Exactly 195 digits have been used to number the pages in a book. How many pages does the book have?
If you have only four weights, where could you place them in order to balance this equaliser?
Arrange eight of the numbers between 1 and 9 in the Polo Square below so that each side adds to the same total.
Can you substitute numbers for the letters in these sums?
Zumf makes spectacles for the residents of the planet Zargon, who have either 3 eyes or 4 eyes. How many lenses will Zumf need to make all the different orders for 9 families?
This is an adding game for two players.
Who said that adding couldn't be fun?
There are 4 jugs which hold 9 litres, 7 litres, 4 litres and 2 litres. Find a way to pour 9 litres of drink from one jug to another until you are left with exactly 3 litres in three of the jugs.
A group of children are using measuring cylinders but they lose the labels. Can you help relabel them?
This task, written for the National Young Mathematicians' Award 2016, invites you to explore the different combinations of scores that you might get on these dart boards.
Using the statements, can you work out how many of each type of rabbit there are in these pens?
There is a clock-face where the numbers have become all mixed up. Can you find out where all the numbers have got to from these ten statements?
Write the numbers up to 64 in an interesting way so that the shape they make at the end is interesting, different, more exciting ... than just a square.
Start by putting one million (1 000 000) into the display of your calculator. Can you reduce this to 7 using just the 7 key and add, subtract, multiply, divide and equals as many times as you like?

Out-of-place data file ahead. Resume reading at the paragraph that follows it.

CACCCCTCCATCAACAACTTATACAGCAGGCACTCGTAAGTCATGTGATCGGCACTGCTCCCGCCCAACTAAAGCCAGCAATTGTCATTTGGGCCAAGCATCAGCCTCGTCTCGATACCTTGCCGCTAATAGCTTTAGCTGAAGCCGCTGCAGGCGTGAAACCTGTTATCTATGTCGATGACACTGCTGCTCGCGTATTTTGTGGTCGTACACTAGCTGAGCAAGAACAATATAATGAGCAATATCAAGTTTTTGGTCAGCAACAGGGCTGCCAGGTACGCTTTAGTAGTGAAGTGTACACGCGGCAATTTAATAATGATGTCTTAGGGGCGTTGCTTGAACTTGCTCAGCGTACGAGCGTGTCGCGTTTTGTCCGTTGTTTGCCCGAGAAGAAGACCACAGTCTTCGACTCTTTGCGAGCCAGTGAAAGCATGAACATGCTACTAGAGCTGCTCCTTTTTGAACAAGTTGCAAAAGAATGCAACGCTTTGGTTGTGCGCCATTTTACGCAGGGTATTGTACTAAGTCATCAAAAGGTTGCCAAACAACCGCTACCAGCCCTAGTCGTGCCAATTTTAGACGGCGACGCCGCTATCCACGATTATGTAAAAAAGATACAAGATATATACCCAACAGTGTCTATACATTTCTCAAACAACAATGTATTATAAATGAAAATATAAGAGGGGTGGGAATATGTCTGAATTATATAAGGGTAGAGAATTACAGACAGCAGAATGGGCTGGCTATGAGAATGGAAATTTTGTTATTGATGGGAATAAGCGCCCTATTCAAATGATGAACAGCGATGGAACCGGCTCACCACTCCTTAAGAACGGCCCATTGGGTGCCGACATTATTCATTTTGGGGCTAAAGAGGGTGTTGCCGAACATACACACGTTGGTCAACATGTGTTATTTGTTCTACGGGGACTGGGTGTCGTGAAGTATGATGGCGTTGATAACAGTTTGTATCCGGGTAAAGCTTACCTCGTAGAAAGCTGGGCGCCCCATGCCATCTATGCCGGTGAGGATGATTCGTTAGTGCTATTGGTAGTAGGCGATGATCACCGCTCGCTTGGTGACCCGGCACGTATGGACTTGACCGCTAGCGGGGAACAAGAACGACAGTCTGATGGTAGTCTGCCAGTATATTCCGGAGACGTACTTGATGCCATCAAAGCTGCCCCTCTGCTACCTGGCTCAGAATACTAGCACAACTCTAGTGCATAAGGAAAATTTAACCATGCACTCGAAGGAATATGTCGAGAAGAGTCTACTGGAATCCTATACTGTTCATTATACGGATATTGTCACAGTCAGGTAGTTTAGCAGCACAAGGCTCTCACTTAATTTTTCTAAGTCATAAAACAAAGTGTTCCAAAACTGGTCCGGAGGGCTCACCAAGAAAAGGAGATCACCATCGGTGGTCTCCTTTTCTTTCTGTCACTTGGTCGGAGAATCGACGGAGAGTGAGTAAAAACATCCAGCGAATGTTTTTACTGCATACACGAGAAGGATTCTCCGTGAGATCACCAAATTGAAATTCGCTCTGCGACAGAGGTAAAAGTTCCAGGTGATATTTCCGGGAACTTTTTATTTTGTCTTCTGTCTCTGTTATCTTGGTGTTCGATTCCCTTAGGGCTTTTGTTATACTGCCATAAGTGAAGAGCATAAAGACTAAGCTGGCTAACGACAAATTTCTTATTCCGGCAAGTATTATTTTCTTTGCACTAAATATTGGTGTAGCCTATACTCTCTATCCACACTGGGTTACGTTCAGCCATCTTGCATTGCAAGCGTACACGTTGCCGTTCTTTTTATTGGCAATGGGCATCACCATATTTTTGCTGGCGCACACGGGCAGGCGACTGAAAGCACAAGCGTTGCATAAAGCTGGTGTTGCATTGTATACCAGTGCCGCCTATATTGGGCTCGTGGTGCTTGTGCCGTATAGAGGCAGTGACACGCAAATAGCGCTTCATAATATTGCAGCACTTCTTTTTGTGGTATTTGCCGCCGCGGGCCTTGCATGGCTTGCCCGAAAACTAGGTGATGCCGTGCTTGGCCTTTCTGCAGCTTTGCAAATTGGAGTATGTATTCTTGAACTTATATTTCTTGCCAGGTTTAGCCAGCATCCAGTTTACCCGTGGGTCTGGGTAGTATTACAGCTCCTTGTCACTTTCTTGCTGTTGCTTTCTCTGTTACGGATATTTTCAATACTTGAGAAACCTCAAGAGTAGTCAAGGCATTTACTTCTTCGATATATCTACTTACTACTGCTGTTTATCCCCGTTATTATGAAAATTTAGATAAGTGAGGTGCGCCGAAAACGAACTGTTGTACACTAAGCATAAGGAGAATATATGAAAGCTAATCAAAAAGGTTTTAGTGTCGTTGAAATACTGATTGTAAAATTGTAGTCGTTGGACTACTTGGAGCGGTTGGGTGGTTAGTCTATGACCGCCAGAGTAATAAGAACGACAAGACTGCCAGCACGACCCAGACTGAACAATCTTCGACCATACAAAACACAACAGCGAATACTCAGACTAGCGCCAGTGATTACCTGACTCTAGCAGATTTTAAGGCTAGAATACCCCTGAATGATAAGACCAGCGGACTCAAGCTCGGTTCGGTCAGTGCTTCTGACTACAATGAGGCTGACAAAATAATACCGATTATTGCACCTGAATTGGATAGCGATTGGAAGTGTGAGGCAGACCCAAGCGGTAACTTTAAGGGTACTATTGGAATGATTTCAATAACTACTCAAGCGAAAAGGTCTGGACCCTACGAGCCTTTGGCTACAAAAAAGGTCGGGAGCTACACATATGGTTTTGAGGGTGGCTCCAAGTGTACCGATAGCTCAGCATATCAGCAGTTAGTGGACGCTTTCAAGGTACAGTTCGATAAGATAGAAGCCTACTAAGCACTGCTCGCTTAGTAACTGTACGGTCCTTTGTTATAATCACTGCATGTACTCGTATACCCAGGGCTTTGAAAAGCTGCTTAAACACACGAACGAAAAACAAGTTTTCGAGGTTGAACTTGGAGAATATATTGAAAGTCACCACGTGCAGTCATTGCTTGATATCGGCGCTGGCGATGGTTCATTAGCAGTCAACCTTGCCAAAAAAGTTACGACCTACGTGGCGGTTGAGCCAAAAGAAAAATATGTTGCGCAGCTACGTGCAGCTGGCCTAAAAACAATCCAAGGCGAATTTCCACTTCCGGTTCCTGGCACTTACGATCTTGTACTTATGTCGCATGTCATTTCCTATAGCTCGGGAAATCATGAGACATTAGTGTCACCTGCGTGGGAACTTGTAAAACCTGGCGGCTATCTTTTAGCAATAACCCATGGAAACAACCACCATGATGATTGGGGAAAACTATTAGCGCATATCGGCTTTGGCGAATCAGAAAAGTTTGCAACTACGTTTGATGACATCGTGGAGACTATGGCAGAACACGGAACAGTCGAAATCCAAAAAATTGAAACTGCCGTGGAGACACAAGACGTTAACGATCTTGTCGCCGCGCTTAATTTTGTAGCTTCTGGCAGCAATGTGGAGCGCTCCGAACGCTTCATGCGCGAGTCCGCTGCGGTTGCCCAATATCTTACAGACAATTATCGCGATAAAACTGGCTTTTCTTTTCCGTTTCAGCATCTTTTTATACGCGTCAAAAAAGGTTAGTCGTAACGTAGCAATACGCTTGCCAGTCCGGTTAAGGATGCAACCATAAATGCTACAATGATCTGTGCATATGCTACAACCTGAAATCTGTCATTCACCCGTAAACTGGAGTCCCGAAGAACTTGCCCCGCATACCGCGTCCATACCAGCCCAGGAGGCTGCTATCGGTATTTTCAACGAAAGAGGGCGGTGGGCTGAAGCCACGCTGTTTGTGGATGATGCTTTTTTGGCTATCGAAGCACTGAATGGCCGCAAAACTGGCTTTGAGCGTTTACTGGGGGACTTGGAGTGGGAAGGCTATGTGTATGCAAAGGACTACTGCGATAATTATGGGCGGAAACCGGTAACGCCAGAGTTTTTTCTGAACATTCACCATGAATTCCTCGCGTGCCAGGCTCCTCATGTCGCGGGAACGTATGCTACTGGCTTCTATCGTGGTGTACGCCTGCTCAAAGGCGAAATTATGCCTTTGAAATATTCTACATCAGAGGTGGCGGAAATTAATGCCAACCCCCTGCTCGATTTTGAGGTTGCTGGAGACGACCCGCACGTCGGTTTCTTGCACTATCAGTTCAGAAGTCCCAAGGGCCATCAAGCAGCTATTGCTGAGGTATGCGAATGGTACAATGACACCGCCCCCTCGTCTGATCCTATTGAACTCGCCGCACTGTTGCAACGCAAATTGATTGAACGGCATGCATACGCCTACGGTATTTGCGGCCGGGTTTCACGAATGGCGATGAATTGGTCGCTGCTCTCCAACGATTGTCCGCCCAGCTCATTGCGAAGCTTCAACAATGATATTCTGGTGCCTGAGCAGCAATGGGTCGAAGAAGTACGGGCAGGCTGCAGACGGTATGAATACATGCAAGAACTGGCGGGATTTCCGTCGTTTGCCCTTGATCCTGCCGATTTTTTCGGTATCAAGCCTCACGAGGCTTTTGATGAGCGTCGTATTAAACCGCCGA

Katie had a pack of 20 cards numbered from 1 to 20. She arranged the cards into 6 unequal piles where each pile added to the same total. What was the total and how could this be done?
How could you put eight beanbags in the hoops so that there are four in the blue hoop, five in the red and six in the yellow? Can you find all the ways of doing this?
Lolla bought a balloon at the circus. She gave the clown six coins to pay for it. What could Lolla have paid for the balloon?
A game for 2 players. Practises subtraction or other maths operations knowledge.
How have the numbers been placed in this Carroll diagram? Which labels would you put on each row and column?
Can you put plus signs in so this is true? 1 2 3 4 5 6 7 8 9 = 99 How many ways can you do it?
Can you find which shapes you need to put into the grid to make the totals at the end of each row and the bottom of each column?
This magic square has operations written in it, to make it into a maze. Start wherever you like, go through every cell and go out a total of 15!
You have 5 darts and your target score is 44. How many different ways could you score 44?
Tim had nine cards each with a different number from 1 to 9 on it. How could he have put them into three piles so that the total in each pile was 15?
Ram divided 15 pennies among four small bags. He could then pay any sum of money from 1p to 15p without opening any bag. How many pennies did Ram put in each bag?
This task, written for the National Young Mathematicians' Award 2016, focuses on 'open squares'. What would the next five open squares look like?